The Role of Procurement in an Uncertain and Ever-Changing World

Today, organizations face more uncertainty than ever before. The role of Procurement is to guide the organization through this uncertain future and help realize new sourcing strategies for what lies ahead.

In this whitepaper, award-winning author and CEO of Positive, Jonathan O’Brien, provides an insight on what procurement functions need to be doing right now to be ready for what the coming years hold.

As a child, I spent hours shaking my grandmother’s snow globe, then watching the snow fall down and settle in a new way on the people locked inside. It is this memory that I go back to as I reflect on how organizations around the world are bracing themselves for whatever lies ahead. In these times, it is as if we are all part of that winter scene inside the giant corporate snow globe, just waiting for our world to be turned upside down.

So why is this suddenly a worry? Today, organizations face more uncertainty than ever before. No new news there! In fact, it has been hard to pick up any business publication without reading some article or another on our changing world and what it might mean for us. For instance, how might Brexit play out? Is President Trump leading a charge against globalization by turning America’s back on international trade deals to reignite US industry? Where are the new bases of power and wealth in the world and what does it mean? I’ve read most of them yet I still can’t figure out where things are heading, which only increases the uncertainty!

Add to this the fact that we are only a few years out of, and only just recovering from, the biggest recession since the Great Depression which changed economic landscapes the world over. Entire market places changed and organizations that once flexed their corporate leverage in buoyant and competitive marketplaces found themselves working to make sure they could get the goods in the first place. Then there are more and more political uncertainties, unprecedented environmental events, and exceptional peaks in demand for certain raw materials by developing nations.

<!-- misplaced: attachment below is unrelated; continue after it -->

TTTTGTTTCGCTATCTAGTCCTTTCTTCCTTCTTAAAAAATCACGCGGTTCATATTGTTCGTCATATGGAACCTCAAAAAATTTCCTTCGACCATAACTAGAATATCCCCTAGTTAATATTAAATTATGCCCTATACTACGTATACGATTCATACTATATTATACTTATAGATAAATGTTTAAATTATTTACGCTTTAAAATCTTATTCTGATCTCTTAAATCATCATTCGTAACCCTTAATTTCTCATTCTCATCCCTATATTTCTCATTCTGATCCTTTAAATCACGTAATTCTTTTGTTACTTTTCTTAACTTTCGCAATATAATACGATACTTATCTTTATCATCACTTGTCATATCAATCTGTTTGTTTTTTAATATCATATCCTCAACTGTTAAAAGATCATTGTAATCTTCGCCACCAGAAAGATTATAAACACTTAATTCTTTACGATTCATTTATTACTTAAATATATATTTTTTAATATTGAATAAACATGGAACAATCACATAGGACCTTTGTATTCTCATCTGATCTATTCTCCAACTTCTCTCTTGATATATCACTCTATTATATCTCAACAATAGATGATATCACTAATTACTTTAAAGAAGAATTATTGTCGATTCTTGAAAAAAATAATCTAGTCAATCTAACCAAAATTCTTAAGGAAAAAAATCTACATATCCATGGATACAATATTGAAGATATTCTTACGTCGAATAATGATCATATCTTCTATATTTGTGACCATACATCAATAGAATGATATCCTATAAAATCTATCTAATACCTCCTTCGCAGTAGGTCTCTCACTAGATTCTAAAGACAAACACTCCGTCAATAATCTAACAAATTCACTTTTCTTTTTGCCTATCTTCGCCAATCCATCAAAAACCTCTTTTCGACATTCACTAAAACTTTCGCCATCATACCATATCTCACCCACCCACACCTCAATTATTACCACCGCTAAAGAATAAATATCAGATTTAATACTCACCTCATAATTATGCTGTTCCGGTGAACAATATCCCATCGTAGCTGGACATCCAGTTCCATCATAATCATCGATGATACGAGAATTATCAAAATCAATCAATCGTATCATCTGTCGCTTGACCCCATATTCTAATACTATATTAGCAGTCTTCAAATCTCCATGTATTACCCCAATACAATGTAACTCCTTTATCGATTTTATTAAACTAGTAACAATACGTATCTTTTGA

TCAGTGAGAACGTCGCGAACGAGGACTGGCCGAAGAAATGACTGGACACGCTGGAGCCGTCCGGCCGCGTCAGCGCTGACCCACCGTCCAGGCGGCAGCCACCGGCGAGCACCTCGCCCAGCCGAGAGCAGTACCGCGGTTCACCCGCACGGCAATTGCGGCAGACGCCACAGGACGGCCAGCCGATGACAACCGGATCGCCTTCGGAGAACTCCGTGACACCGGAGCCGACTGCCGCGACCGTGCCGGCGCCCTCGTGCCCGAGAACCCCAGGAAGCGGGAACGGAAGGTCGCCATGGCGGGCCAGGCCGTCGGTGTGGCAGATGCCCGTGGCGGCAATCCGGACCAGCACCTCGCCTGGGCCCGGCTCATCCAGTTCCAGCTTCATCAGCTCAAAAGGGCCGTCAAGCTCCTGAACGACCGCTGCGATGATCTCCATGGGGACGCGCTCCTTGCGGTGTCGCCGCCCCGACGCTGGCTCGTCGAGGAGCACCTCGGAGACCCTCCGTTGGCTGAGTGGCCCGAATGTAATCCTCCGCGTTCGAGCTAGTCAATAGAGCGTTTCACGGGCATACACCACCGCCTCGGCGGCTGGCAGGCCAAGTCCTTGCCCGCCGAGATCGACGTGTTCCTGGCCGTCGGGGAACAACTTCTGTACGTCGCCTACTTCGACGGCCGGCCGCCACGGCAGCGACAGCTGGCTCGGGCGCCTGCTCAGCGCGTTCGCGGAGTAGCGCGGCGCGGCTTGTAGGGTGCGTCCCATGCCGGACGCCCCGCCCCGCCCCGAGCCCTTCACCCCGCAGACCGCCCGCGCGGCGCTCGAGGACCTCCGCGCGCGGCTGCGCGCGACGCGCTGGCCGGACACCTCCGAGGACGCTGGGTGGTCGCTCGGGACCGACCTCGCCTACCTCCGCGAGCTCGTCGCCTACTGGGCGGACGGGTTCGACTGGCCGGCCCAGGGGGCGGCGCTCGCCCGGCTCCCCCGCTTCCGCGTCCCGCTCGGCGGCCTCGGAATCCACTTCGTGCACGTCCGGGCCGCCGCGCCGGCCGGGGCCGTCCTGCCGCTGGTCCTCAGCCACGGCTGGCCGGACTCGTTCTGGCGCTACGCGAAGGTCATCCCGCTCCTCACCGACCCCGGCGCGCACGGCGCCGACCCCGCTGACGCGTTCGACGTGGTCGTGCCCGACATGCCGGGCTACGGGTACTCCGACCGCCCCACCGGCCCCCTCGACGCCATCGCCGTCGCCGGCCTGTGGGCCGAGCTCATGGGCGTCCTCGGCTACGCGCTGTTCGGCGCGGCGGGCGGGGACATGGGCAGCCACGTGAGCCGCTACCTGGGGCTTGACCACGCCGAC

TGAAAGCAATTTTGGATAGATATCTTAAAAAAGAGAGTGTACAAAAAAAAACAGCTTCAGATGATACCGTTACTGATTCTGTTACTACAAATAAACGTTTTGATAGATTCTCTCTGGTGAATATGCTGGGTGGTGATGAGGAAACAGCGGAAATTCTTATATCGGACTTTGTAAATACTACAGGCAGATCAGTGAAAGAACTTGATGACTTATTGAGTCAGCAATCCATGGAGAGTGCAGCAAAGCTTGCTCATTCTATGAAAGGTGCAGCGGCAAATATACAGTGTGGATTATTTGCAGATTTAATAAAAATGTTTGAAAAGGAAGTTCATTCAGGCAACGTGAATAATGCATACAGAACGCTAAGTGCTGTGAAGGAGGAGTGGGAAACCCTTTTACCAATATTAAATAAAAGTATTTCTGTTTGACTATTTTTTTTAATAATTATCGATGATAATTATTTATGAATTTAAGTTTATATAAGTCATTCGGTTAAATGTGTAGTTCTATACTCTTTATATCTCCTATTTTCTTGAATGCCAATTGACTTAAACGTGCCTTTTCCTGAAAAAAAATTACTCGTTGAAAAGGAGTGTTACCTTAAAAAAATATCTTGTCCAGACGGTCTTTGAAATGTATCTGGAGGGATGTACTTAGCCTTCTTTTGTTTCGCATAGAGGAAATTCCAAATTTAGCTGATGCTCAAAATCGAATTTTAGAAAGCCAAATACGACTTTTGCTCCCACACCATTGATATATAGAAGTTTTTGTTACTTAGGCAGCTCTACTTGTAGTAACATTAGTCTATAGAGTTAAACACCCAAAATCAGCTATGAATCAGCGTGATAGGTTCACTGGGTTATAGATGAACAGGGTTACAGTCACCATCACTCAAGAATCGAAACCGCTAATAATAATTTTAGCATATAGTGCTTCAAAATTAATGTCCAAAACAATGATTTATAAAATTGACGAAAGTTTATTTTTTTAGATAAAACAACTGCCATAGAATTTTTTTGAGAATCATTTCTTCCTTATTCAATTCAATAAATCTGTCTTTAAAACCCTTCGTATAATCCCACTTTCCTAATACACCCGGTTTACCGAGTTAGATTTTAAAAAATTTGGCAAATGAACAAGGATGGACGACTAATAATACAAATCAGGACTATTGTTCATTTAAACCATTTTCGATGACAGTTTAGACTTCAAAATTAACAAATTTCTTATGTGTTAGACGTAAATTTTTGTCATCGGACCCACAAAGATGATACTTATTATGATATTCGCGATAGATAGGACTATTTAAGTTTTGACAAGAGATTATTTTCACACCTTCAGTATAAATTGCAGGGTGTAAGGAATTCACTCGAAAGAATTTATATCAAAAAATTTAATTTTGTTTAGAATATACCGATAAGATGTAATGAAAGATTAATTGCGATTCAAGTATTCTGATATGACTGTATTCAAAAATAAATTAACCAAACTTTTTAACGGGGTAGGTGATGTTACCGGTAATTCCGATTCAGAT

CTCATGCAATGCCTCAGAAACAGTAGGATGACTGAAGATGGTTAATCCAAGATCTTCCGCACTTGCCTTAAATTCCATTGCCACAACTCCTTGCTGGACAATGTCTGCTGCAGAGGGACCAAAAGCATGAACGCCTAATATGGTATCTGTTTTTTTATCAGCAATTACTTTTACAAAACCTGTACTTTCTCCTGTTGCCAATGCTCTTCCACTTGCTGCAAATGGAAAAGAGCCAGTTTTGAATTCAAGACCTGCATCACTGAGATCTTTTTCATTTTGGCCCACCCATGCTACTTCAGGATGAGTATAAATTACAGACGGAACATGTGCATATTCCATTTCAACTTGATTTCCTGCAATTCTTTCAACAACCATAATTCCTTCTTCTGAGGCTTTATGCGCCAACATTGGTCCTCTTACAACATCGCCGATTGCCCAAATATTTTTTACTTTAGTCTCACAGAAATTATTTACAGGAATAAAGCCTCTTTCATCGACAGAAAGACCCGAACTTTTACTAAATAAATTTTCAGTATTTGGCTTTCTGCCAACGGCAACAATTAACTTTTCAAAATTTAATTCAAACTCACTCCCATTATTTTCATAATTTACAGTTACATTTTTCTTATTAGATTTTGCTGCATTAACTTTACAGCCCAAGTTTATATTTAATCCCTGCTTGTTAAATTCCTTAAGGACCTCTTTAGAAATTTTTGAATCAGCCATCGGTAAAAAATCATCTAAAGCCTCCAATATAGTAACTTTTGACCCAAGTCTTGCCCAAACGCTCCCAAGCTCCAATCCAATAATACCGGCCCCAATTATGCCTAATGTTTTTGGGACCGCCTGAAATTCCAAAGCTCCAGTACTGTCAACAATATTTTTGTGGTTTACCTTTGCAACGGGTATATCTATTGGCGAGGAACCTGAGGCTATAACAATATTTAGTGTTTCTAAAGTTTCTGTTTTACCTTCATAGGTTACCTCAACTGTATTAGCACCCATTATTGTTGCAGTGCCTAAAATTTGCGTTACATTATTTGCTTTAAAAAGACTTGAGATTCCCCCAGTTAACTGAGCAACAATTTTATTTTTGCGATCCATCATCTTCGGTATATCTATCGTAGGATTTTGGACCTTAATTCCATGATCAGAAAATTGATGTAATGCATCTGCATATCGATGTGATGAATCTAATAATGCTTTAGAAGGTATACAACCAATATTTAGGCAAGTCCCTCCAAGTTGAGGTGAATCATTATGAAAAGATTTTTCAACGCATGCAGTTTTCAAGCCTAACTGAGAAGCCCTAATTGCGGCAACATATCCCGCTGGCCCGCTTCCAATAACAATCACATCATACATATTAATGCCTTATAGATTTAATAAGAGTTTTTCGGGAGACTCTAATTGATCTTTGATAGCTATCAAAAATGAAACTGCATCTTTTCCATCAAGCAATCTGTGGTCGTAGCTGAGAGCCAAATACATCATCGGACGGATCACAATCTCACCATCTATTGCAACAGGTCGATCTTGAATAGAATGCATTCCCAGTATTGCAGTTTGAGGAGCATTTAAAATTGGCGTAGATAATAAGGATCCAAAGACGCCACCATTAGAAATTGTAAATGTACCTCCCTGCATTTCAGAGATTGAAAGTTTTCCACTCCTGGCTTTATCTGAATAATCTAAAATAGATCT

What the future holds might seem impossible to predict, and the last decade or so teaches us that we can no longer take for granted our suppliers, supply base or the availability of what we need, when and where we need it. However, what is very certain about the future is that it will be uncertain!

So how can we prepare for an uncertain future and keep the enterprise going, and what is the role of procurement in helping to do this? It is at this point that we might await the entrance of new shiny procurement thinking ready to carry us all forward. We will be waiting a long time, however, because there is no such thing. The answer lies simply in continuing to use the robust strategic procurement tools and approaches that leading organizations and practitioners are already using. In particular it is the tools and approaches we find in Category Management and Supplier Relationship Management (SRM) that will help here, except now we apply what we know to a changing context or landscape.

But why are we all suddenly worrying so much? Surely if the snow globe gets shaken, this is just more uncertainty to deal with? True. However, it is conceivable that emerging changes around the world, that are set to play out in the coming years, have the capacity to shake our procurement world like never before. If new cross-border trade tariffs are realized, Brexit and Trump’s new America hold the potential to drive a sea change in the market places we source from, our suppliers, and our supply chains. Established low cost country providers may not remain so, or insourcing and localization may be back on the agenda. The familiar relationships we have with strategic partners may come under pressure. Let’s not forget transition cost too – when the UK leaves Europe, how quickly will packaging need to be re-printed? Will distribution centres need to be relocated, and will we need new technology to manage import or export across borders, and so on. The ripple effect before the snow settles will drive global corporations to rethink where and how they operate, while entrepreneurial spirit will fuel the birth of whole new markets, suppliers and new ways of working, enabled by technology.